Writer-director Cherien Dabis adds actress to her skill-set with Sundance opening-nighter “May in the Summer,” her follow-up to her first 2009 film “Amreeka.” In both films Dabis takes her singular experience as an Arab American to reveal how complicated living between cultures can be.
This whip-smart writer-director-actress effortlessly carries this story of a conflicted young writer who is unsure of whether to go forward with marrying the man she loves, a Muslim New York professor (Alexander Siddig). Ahead of the wedding, she stays with her Christian mother (Hiam Abbas) in Amman, Jordan, along with her two fractious younger sisters. May jogs along the road, jeered at by cars full of men; family relationships get more and more challenging as she and her sisters reconnect with their estranged father, an American diplomat (Bill Pullman) who has remarried a younger woman.
Dabis shows how difficult it is to be part of a cross-cultural couple, no matter how old you are. The movie is gorgeously shot and framed, with several haunting set-pieces: the three girls swimming in the Dead Sea with Palestine across the water, which is seeded with mines; the sisters talking to each other against a moonlit window; May sleeping under the stars in the desert, which is also stunning in the morning; and a group of people hanging by a poolside hotel who freeze in their tracks when a deafening fighter jet roars overhead. Dabis has chops. Judging from the early reviews below, this film will play best for specialty audiences, especially women.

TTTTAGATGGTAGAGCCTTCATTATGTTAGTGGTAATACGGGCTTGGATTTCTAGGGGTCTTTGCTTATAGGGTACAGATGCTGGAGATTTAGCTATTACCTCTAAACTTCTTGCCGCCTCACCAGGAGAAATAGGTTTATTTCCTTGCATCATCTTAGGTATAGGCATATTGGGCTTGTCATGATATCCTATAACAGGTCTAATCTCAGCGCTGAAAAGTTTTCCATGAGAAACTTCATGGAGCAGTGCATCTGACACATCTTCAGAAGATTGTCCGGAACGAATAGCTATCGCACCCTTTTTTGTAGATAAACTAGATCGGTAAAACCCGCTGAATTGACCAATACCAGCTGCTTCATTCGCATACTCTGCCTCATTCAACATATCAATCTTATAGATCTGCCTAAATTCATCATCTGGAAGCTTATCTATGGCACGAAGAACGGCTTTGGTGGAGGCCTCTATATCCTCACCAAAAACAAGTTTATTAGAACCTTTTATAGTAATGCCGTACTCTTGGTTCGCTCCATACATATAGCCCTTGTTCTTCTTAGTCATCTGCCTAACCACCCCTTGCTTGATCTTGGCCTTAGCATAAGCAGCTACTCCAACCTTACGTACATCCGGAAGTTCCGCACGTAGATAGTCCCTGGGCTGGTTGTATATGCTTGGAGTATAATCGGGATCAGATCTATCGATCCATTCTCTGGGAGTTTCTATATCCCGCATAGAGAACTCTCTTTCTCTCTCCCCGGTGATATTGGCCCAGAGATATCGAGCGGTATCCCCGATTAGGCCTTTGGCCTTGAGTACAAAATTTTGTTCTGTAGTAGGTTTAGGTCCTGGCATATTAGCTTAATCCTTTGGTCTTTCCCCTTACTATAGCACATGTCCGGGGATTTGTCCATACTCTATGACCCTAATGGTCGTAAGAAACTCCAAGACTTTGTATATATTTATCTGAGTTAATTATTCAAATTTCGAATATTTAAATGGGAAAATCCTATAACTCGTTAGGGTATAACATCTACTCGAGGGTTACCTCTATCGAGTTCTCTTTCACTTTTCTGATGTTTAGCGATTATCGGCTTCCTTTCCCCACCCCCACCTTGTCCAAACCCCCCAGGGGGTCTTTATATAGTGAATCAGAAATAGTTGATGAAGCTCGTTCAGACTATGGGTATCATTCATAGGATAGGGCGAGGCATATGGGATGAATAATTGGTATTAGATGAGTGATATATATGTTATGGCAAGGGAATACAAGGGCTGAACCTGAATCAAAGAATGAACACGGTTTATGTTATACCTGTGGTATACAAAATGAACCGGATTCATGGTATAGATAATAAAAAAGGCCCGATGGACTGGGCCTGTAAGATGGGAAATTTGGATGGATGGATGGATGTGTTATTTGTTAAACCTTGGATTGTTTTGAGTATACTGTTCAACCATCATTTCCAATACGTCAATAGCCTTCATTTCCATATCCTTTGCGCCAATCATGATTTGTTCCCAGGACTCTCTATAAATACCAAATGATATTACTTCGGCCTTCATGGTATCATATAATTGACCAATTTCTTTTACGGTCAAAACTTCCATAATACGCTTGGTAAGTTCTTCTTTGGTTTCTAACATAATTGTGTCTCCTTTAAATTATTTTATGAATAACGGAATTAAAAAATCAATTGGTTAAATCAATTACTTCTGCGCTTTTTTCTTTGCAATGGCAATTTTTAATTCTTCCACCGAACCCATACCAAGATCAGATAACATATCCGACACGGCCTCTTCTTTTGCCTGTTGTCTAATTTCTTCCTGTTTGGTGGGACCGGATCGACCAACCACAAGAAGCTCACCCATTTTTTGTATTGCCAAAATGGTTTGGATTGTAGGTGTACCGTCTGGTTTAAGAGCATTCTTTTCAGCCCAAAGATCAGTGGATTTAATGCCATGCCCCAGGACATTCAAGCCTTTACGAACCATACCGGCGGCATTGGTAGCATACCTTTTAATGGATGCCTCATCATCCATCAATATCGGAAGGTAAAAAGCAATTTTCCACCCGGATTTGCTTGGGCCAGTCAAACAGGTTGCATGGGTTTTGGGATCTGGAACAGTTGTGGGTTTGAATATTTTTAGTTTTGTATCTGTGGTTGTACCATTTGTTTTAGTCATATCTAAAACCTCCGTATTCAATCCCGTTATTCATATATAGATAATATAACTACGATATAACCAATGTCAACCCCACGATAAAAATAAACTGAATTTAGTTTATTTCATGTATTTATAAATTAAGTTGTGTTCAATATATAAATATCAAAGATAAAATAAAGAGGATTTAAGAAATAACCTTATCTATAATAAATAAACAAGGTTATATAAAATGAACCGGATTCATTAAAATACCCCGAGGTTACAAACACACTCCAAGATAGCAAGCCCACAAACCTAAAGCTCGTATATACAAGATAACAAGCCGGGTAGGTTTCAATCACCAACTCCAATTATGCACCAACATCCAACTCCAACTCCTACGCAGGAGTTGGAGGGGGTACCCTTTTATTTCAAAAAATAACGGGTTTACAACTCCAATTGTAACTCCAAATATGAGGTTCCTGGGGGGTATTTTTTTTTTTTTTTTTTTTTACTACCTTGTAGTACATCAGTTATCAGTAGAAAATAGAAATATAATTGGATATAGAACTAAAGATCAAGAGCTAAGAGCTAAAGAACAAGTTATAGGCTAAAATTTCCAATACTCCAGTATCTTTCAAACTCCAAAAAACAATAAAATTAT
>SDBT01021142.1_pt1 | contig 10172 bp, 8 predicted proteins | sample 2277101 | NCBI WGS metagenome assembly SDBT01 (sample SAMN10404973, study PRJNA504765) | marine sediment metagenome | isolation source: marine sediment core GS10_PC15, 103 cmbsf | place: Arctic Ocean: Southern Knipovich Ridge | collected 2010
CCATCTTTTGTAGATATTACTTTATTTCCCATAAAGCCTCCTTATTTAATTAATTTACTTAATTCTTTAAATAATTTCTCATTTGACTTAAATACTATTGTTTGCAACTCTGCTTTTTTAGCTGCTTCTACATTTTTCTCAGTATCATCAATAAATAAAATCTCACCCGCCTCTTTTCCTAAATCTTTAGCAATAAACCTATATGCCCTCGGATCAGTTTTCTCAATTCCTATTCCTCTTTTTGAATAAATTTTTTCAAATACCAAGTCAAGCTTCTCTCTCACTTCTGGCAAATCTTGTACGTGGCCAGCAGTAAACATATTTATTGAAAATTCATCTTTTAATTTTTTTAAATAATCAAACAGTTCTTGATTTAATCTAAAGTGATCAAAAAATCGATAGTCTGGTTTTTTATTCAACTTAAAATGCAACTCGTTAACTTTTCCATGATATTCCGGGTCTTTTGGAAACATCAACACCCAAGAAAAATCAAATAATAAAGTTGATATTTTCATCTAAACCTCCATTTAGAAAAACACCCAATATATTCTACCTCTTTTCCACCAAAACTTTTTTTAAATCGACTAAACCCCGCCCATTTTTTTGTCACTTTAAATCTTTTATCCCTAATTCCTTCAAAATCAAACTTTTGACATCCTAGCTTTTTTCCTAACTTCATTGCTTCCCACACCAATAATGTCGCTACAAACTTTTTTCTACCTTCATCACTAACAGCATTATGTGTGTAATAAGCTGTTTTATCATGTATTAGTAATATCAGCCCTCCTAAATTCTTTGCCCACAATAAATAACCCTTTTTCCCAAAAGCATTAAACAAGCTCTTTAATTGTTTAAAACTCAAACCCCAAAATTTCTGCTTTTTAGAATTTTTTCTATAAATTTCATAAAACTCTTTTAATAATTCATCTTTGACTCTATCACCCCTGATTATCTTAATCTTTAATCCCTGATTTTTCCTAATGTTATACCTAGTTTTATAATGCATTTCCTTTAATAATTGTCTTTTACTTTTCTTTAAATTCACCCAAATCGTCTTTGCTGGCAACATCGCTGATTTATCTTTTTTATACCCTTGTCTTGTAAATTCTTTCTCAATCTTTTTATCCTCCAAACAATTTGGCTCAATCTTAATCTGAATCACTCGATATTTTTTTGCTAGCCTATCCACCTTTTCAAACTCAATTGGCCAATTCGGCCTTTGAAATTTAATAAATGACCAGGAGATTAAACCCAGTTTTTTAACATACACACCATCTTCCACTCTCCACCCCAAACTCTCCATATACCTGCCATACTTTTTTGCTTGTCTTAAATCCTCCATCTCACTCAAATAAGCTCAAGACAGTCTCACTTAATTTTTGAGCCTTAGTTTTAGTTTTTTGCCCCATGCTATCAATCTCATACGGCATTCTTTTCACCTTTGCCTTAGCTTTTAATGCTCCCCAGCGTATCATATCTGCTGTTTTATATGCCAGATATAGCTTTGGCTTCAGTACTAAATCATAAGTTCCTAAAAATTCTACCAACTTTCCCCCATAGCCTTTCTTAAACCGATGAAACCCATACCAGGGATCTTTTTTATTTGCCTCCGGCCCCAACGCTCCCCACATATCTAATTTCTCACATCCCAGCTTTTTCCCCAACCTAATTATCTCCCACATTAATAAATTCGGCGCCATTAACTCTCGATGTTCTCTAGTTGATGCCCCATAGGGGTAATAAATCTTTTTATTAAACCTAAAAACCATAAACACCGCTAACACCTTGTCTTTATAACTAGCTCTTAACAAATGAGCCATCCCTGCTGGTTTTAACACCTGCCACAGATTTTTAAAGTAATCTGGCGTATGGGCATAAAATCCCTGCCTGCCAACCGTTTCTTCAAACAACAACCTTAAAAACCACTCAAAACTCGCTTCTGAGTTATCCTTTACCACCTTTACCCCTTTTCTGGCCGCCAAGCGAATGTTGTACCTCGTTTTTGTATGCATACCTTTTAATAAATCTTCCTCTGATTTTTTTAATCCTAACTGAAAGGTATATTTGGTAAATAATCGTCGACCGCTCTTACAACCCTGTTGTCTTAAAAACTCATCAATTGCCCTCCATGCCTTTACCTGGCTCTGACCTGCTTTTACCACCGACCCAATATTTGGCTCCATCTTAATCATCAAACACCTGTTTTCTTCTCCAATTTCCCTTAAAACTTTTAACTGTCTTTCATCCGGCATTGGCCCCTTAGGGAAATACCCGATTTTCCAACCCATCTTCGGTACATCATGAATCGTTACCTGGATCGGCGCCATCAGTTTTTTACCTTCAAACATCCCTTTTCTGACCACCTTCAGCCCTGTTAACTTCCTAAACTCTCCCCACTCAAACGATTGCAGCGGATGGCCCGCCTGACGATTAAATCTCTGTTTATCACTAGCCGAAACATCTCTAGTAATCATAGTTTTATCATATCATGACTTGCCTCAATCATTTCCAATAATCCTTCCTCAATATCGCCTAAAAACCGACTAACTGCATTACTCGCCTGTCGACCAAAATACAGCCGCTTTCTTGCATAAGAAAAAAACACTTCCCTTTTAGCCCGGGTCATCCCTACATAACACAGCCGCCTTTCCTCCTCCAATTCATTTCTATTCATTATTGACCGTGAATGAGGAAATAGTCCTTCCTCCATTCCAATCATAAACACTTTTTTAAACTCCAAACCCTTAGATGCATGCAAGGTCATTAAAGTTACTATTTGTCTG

Dabis talked at a Columbia University panel last year about how tough it was to mount this film without compromising. She asked, “do you kill your film to get it made?” She raised Sundance lab film “Amreeka”‘s micro-budget from various foundations as well as the Middle Eastern community. The film played the director’s fortnight at Cannes and won the FIPRESCI prize.
Dabis has worked as a staff writer on “The L Word.” “The second movie is a bitch,” she said at the panel. She wasn’t expecting to have to go through the same trouble all over again raising financing. “I have to accept that it’s never going to be easy, it is what it is, and keep going.” She got it done.
Here’s a Sundance opening night review round-up:
Having explored a Palestinian woman’s difficulty assimilating into U.S. culture in her winning 2009 debut, “Amreeka,” writer-director Cherien Dabis flips the script to more ambitious but less satisfying effect in “May in the Summer.” Observing the upheaval that ensues when an Arab-American bride-to-be returns to the family homestead in Amman, Jordan, this warmly conceived but largely formulaic picture is by turns sensitive and shrill, culturally perceptive and overly broad in its dysfunctional-family melodramatics. Easy-viewing arthouse audiences should find “Summer’s” combo of accessible, femme-centric material and exotic environs to their liking.
The delicate humor, strong sense of cultural identity and deep affection for her characters that distinguished Cherien Dabis’ Amreeka are again in evidence in her second feature, May in the Summer. But while there’s much to enjoy here – particularly in the touching performance of Hiam Abbass – there’s also plenty that is clichéd and forced in this rather conventional story of a young American-Jordanian woman hesitating on the precipice of marriage.
Its storytelling alone makes “May in the Summer” stand out from the industry standard for this form of pre-wedding drama, but the movie also impressively avoids making a big deal out of its milieu. The presence of old world values and Middle Eastern strife only occasionally comes into play as one of many organic forces intrinsic to the environment… More than anything else, “May in the Summer” holds together due to its committed lead performance. Dabis, making her acting debut, comes across as aggressively confident onscreen as she is behind it.
Get ready for “My Big Fat Jordanian Wedding,” or don’t, because “May in the Summer” is probably not coming soon to a theater near you. Writer-director Cherien Dabis, the star of this sort-of romcom/sort of drama, has the face and figure of a runway model. Unfortunately, she also has the acting ability of one, displaying little affect in this dreary culture clash.